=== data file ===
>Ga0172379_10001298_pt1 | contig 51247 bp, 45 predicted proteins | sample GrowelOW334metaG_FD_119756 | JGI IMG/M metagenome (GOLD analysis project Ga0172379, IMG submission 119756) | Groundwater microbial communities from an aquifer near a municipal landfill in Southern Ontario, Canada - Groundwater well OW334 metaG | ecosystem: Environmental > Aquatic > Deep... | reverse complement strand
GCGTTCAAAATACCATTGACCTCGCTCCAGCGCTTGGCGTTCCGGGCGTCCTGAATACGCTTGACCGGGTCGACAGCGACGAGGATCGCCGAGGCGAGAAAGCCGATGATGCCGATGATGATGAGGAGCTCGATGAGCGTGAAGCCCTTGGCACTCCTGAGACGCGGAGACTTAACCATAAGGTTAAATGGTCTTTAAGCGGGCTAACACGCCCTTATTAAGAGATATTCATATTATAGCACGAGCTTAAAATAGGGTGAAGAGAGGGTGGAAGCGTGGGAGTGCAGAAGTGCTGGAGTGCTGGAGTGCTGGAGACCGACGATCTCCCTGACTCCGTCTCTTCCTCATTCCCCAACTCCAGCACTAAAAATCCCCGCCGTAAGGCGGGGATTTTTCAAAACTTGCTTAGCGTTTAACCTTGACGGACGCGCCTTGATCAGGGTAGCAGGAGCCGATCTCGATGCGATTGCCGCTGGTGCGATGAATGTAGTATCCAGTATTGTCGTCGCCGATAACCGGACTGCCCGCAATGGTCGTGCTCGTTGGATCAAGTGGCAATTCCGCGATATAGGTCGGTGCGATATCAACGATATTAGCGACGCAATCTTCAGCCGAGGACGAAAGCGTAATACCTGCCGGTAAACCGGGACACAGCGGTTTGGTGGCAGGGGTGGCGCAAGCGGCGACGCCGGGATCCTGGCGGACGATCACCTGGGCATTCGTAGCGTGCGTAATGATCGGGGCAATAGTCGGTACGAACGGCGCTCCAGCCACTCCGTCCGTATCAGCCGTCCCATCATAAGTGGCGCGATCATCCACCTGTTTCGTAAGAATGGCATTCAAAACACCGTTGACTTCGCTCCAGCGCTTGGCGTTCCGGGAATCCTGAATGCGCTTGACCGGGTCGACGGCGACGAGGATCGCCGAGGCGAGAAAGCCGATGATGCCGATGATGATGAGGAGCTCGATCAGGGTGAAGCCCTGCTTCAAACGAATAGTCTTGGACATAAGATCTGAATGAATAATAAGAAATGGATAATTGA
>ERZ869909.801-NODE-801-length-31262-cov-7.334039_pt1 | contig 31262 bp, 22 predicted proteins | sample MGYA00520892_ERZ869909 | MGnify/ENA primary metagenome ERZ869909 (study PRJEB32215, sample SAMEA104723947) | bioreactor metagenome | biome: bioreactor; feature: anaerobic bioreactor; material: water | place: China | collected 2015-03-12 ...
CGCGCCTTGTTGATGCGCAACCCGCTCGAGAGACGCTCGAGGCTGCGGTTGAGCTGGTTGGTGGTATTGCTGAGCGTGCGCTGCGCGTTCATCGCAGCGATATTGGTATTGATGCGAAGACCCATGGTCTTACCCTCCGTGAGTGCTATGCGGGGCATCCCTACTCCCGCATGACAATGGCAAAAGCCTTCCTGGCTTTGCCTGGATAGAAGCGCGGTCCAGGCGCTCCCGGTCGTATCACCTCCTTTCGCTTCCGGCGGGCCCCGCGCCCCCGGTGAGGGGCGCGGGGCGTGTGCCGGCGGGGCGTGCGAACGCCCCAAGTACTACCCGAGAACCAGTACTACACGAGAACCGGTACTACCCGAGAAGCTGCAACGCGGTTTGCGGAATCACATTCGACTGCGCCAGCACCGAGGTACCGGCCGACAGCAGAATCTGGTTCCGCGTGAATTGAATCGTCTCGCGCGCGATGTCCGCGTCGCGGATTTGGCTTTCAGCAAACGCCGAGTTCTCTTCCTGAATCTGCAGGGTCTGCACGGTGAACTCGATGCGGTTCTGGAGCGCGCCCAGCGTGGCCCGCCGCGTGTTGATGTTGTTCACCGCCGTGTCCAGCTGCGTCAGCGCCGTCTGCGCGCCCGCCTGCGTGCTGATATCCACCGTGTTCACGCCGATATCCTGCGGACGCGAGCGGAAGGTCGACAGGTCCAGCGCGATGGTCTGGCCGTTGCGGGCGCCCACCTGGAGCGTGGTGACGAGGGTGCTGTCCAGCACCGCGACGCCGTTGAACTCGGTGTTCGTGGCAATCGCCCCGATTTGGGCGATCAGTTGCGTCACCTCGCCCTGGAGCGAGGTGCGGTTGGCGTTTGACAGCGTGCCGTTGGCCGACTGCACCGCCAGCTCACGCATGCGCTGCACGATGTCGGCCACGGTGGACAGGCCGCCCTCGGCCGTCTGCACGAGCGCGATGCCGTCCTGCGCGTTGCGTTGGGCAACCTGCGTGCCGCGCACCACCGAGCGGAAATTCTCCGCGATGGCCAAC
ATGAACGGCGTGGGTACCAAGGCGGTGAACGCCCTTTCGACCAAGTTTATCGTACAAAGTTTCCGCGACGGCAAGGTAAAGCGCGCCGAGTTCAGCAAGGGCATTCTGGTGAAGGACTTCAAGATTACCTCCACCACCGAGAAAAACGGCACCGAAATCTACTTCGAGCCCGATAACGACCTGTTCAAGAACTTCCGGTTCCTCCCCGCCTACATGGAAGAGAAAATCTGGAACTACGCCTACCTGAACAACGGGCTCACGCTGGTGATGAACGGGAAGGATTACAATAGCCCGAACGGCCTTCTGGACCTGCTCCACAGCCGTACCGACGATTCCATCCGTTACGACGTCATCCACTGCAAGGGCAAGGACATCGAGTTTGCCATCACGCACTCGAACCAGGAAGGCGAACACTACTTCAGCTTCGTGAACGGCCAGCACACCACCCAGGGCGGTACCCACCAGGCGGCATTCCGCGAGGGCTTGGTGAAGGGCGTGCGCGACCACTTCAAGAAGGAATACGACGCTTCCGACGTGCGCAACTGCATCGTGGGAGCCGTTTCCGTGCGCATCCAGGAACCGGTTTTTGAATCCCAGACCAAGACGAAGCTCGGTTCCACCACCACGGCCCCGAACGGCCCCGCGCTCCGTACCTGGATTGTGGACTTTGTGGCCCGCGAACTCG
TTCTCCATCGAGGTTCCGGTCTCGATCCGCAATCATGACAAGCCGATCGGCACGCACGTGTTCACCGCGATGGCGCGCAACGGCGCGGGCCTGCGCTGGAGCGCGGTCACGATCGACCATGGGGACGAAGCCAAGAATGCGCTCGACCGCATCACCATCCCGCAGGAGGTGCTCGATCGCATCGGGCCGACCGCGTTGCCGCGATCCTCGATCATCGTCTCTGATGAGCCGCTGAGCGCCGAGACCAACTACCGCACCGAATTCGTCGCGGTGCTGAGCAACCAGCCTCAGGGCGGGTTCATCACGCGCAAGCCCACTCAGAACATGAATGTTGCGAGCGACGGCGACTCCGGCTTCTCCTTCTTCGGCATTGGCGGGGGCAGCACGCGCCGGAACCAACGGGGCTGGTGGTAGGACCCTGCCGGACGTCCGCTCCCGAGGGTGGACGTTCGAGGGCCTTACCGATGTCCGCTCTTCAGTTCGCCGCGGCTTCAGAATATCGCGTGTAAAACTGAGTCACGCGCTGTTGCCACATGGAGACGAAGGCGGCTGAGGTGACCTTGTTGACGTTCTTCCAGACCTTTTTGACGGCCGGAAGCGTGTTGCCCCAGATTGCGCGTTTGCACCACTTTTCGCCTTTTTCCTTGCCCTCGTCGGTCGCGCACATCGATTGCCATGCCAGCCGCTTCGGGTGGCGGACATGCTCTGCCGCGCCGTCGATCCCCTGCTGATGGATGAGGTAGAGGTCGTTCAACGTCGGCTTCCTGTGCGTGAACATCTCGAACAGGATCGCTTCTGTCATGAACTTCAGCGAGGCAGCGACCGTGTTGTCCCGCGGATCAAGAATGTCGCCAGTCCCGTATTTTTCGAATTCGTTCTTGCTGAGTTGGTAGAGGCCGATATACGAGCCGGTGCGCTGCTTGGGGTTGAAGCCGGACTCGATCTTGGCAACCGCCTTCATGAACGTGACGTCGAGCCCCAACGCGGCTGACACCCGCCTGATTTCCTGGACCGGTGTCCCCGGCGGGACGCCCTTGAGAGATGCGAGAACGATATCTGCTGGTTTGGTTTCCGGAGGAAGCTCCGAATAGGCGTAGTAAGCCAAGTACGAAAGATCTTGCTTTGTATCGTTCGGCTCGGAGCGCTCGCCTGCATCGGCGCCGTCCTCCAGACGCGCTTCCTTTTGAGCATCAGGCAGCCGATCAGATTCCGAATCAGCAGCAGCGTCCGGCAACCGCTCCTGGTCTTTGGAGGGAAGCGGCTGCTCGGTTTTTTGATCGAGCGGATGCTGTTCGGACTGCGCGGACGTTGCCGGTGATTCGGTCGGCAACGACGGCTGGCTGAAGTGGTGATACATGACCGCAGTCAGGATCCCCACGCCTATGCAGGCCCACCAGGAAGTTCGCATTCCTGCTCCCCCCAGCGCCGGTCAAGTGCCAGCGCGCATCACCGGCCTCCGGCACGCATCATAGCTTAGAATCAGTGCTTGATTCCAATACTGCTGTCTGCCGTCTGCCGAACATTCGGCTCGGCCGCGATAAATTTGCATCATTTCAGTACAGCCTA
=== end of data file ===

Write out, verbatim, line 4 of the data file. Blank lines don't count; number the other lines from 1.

CGCGCCTTGTTGATGCGCAACCCGCTCGAGAGACGCTCGAGGCTGCGGTTGAGCTGGTTGGTGGTATTGCTGAGCGTGCGCTGCGCGTTCATCGCAGCGATATTGGTATTGATGCGAAGACCCATGGTCTTACCCTCCGTGAGTGCTATGCGGGGCATCCCTACTCCCGCATGACAATGGCAAAAGCCTTCCTGGCTTTGCCTGGATAGAAGCGCGGTCCAGGCGCTCCCGGTCGTATCACCTCCTTTCGCTTCCGGCGGGCCCCGCGCCCCCGGTGAGGGGCGCGGGGCGTGTGCCGGCGGGGCGTGCGAACGCCCCAAGTACTACCCGAGAACCAGTACTACACGAGAACCGGTACTACCCGAGAAGCTGCAACGCGGTTTGCGGAATCACATTCGACTGCGCCAGCACCGAGGTACCGGCCGACAGCAGAATCTGGTTCCGCGTGAATTGAATCGTCTCGCGCGCGATGTCCGCGTCGCGGATTTGGCTTTCAGCAAACGCCGAGTTCTCTTCCTGAATCTGCAGGGTCTGCACGGTGAACTCGATGCGGTTCTGGAGCGCGCCCAGCGTGGCCCGCCGCGTGTTGATGTTGTTCACCGCCGTGTCCAGCTGCGTCAGCGCCGTCTGCGCGCCCGCCTGCGTGCTGATATCCACCGTGTTCACGCCGATATCCTGCGGACGCGAGCGGAAGGTCGACAGGTCCAGCGCGATGGTCTGGCCGTTGCGGGCGCCCACCTGGAGCGTGGTGACGAGGGTGCTGTCCAGCACCGCGACGCCGTTGAACTCGGTGTTCGTGGCAATCGCCCCGATTTGGGCGATCAGTTGCGTCACCTCGCCCTGGAGCGAGGTGCGGTTGGCGTTTGACAGCGTGCCGTTGGCCGACTGCACCGCCAGCTCACGCATGCGCTGCACGATGTCGGCCACGGTGGACAGGCCGCCCTCGGCCGTCTGCACGAGCGCGATGCCGTCCTGCGCGTTGCGTTGGGCAACCTGCGTGCCGCGCACCACCGAGCGGAAATTCTCCGCGATGGCCAAC